by Michael Bloch
What springs to your mind when the term "golden arches" is mentioned? It's most likely you think of McDonalds. A recent study has shown just how powerful branding can be, particularly on the young, and for me it's also a reminder how much responsibility is on marketer's shoulders.
63 children were surveyed in a recent study to examine the impact of heavy marketing and brand exposure on young children in relation to taste preferences. The children were asked to indicate if identical foods and beverages in different packaging tasted the same or better. One lot of packaging was generic, the other had McDonalds branding and logos.
You can probably guess what the result was.
- Close to 77% stated that the fries in the McDonald's packaging tasted better
- 54% gave preference to McDonald's-wrapped carrots compared to 23% favoring the plain-wrapped sample.
- Less than a quarter stated both samples of all foods tasted the same
The carrot example is particularly interesting given that McDonalds didn't stock such a product at the time of the study. I was a huge fan of McDonald's when growing up and even though I rarely eat it now for reasons I won't go into, as I'm typing this and looking at the Mickey D's logo, my stomach is growling and memories of my childhood are returning.
And it's not as though McDonalds was a regular visit for us as kids, it was a special treat. I can still even remember the "Two All-Beef Patties Special Sauce Lettuce Cheese Pickles Onion... etc." spiel I needed to memorize in order to get a cricket poster from Mickey D's - and that was over 25 years ago. Their marketers did their job well on me.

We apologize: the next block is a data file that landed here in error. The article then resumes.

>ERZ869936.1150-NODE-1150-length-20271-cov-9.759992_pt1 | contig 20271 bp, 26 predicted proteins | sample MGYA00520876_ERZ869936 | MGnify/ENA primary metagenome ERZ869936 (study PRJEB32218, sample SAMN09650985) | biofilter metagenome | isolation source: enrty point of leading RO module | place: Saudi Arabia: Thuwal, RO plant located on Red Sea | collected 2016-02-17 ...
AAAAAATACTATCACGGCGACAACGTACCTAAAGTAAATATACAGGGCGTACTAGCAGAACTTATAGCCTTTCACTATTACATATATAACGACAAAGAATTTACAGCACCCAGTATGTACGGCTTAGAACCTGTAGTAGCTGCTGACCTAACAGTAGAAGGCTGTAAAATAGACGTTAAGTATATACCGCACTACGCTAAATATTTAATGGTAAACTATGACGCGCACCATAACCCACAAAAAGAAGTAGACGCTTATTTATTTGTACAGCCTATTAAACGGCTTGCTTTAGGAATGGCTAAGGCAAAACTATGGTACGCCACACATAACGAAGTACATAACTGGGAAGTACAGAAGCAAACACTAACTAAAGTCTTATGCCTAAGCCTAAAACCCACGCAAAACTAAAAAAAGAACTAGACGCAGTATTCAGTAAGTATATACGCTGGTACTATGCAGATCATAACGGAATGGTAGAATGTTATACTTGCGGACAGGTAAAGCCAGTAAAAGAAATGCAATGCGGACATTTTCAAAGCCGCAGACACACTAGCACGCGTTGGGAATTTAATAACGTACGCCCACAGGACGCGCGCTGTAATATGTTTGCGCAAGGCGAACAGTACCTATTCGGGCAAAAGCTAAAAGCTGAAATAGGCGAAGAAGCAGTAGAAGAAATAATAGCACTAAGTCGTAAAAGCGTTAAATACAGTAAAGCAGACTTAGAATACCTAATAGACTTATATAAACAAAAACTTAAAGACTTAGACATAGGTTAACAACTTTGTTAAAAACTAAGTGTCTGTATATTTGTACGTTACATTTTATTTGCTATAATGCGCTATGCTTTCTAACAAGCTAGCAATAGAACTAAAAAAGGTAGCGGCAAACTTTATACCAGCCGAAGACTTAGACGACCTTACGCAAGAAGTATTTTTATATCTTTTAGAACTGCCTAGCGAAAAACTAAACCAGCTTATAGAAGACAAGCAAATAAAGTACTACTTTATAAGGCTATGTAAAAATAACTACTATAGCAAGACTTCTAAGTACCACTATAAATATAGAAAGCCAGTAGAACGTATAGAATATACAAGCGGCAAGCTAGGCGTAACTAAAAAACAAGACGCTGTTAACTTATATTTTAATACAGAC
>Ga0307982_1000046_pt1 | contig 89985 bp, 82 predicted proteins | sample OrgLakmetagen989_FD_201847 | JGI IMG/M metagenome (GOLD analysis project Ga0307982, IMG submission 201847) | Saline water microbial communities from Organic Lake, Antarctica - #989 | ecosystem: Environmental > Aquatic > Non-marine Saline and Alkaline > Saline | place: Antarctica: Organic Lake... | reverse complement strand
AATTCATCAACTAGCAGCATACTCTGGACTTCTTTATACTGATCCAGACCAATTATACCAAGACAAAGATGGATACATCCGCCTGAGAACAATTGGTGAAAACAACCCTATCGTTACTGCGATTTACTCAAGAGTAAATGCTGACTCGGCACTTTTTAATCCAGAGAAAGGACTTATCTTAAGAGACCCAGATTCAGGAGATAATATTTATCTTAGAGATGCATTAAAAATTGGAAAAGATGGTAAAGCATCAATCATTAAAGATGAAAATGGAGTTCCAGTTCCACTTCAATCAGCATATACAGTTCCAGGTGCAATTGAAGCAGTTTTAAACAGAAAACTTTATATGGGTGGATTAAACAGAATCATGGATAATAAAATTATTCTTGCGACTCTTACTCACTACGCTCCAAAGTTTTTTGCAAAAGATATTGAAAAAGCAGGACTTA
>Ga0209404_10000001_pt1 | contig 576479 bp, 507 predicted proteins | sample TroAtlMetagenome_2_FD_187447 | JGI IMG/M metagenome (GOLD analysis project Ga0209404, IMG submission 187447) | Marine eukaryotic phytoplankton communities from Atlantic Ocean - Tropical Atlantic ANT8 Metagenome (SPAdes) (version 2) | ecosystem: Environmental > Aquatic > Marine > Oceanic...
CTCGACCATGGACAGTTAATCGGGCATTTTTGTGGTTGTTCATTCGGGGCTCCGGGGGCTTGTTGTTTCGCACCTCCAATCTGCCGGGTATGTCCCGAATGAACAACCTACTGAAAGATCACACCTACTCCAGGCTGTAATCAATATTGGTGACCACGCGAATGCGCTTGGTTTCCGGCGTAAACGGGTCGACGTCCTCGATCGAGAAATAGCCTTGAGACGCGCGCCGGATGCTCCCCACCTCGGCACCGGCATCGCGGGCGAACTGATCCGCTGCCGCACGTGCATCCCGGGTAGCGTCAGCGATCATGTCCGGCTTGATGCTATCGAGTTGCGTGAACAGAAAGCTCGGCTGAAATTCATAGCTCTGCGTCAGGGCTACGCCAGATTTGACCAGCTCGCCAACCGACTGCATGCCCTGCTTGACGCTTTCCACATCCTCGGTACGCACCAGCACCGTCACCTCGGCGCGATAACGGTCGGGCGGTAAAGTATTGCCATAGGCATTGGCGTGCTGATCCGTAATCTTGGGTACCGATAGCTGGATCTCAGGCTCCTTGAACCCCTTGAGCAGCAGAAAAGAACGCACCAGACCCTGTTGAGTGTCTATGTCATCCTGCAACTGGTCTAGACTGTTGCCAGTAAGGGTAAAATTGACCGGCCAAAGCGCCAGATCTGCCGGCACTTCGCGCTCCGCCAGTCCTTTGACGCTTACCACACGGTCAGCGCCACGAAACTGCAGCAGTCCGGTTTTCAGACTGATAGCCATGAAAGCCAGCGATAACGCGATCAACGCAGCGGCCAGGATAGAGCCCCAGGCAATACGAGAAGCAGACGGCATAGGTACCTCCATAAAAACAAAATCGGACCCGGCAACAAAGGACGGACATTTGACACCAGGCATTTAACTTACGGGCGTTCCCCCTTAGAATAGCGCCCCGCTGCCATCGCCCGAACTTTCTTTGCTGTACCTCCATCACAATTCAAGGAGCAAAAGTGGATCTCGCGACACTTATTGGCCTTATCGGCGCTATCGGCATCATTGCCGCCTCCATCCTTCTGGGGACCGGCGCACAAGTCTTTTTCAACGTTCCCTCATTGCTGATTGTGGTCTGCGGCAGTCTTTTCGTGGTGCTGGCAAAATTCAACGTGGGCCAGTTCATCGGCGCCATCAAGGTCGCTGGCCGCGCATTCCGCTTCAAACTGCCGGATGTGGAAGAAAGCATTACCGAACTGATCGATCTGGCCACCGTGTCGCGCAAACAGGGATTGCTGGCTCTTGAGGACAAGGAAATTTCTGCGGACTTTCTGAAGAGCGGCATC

Awe-inspiring from a marketing point of view but somewhat scary at the same time, isn't it?
Branding is such an important part of any business; even the logo aspect. I mentioned the Golden Arches at the beginning of this post and I'd bet that many of you could quite accurately draw the McDonalds logo. Think about some of the biggest brands in the world - it's likely that you'd be able to draw those as well even if you're not particularly artistic. Taming the Beast.net doesn't really have a logo as such, just a caricature of my ugly mug. The reasons for this I'll detail further in another article on the subject of caricature marketing. Using a caricature *can* work well, but it has limited applications.
Logo design tips
What about your own logo? Is it complex or easy to reproduce? Simple shapes are easier to remember - and that's part of the branding process; catchy rhymes and jingles, brief slogans and simple logos. Artistic statement is nice, but easy recall is the key.
If your logo requires the skills of an artist to reproduce, it might be time to consider something less complex with fewer lines and colors. You'd be amazed what a skilled logo designer can do with a word or symbol.
Your reworked logo doesn't have to be a total departure from your current logo as change can confuse clients, but a good graphic designer can take what you have and make a simpler version of it; allowing current customers who are somewhat "branded" to still make a rapid mental association. Brand recognition takes a while to develop, so try not to threaten what you've already built by creating a logo that's a total departure from your current one.
You'll need to decide whether you want an:
- Illustrative logo - depicts your products or services
- Iconic log - a stylized/abstract representation of your business's product
- Font-based logo - a sometimes decorative font with the words arranged and presented in a way that makes it distinctive.
Remember that it's not critically important to have an image that represents your products and services. Think of the big companies like Shell. It uses a shell icon - nothing to do with oil. McDonalds is the same, the golden arches don't represent burgers or food in any way. Pepsi's logo has no connection to soda.
Aspect ratios of a logo are important. Long or tall logos can be difficult to incorpor